A meeting in Vienna on Syria went on longer than expected and had an outcome that was as unexpected as it was welcome
For the first time in years, there is something positive to report in respect of a resolution of the Syrian civil war. This is a war that has reached far beyond Syrian borders — it has triggered a massive refugee crisis across the region with 11 million on the move, around a half of the entire population — and there are 250,000 dead and counting. It is a reef on which has foundered one aspect of American foreign policy, and a springboard from which Russia has leaped to the forefront militarily and diplomatically. It has a complexity that rivals the Palestinian question in terms of an answer (and on which it has an impact as well with Hezbollah in the mix) and there seemed to be no end in sight.
There is still no end in sight but there might be the start of the process that leads to a discussion about how an end may be crafted. To paraphrase Winston Churchill — this is not the beginning of the end, but the end of the beginning. A meeting in Vienna attended by 17 states, all stakeholders and combatants, and including Iran as well as Saudi Arabia went on considerably longer than expected and had an outcome that was as unexpected as it was welcome. It did not dissolve into sterile acrimony though there will have been, at the very least, hard looks exchanged between some parties, and is resolved to meet again in a fortnight. That in itself has to be seen as a gain, and an indicator that enough of the parties in play want to continue the dialogue even as the war continues to be fought. The announcement that America is to field less than 50 special forces advisers to anti-Assad Kurdish forces fighting in the north of the country was made at the same time as the meeting in Vienna was drawing to a close. That was no accident. Jaw-jaw and war-war are to continue in parallel, by no means uncommon diplomatically, and there is a forum where none existed before. We wish this infant process well because too many have suffered for too long.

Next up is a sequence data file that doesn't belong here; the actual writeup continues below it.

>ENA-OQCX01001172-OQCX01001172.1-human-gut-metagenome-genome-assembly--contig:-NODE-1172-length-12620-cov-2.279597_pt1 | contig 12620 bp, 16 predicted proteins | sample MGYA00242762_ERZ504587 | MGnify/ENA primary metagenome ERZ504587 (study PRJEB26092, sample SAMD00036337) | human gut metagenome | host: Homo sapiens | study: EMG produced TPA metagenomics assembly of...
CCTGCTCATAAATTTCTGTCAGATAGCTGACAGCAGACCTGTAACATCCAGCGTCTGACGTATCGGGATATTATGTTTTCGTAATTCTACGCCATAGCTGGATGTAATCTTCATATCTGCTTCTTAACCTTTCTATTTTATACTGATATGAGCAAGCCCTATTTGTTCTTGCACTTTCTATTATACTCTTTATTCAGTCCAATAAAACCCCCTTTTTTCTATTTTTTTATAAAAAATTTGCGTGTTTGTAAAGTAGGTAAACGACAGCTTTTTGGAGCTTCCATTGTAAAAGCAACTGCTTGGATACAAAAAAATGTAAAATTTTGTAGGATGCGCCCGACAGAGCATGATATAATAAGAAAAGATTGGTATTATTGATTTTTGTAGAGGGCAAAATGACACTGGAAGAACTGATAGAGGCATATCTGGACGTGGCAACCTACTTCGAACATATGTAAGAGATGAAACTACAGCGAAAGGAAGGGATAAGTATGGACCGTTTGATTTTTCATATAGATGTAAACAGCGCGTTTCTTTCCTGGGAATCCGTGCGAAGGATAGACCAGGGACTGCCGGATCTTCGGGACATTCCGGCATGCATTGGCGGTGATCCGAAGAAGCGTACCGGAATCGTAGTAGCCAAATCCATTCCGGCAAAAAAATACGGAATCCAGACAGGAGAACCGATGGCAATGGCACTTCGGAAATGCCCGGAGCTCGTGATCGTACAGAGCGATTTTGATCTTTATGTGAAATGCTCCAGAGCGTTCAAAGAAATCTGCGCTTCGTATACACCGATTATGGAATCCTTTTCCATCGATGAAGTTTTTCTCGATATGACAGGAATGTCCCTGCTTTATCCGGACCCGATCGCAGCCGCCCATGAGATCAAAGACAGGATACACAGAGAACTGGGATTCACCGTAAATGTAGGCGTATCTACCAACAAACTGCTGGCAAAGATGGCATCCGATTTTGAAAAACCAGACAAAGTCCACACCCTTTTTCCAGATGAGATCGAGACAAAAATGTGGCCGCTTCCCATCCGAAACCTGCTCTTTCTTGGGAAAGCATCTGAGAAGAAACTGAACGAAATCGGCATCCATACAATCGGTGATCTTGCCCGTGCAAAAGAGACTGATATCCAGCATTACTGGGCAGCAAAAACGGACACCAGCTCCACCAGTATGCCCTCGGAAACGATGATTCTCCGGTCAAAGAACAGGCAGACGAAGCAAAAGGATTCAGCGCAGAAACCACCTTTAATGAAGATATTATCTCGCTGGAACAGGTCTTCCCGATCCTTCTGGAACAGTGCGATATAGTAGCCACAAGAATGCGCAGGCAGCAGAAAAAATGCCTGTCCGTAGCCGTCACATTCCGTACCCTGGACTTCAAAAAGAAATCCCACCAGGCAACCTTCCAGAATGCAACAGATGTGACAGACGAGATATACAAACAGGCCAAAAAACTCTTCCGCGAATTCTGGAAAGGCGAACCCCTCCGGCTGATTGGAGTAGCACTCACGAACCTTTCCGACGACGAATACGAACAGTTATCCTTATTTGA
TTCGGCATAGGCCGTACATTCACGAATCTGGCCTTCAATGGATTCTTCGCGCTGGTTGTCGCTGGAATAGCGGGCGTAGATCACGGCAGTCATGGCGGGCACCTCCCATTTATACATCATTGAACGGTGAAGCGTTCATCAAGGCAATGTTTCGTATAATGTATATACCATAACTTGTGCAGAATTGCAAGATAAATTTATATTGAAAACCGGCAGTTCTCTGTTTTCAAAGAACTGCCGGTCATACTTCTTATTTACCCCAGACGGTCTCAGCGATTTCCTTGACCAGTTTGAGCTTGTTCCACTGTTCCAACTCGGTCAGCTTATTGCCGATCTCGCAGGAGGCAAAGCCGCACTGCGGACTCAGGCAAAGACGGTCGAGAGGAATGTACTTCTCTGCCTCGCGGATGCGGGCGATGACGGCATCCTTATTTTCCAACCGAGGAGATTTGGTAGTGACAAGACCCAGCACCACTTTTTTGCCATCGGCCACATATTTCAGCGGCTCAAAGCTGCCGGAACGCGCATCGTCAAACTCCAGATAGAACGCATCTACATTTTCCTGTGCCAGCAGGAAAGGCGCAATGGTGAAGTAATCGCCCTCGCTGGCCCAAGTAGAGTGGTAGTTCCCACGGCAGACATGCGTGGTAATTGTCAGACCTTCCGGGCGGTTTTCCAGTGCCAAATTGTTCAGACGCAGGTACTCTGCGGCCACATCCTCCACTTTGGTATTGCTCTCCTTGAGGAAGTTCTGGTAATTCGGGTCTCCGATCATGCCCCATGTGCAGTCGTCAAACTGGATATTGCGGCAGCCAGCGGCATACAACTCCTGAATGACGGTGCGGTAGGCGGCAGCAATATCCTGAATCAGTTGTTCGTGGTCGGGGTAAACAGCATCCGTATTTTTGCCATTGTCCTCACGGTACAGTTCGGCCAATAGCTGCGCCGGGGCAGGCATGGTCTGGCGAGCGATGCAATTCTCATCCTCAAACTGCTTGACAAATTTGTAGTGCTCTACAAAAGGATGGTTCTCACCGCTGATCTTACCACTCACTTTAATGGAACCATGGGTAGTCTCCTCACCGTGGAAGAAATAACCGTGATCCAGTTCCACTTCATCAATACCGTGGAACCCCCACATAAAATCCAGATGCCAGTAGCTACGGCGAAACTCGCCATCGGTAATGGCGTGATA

Published in The Express Tribune, November 1st, 2015.
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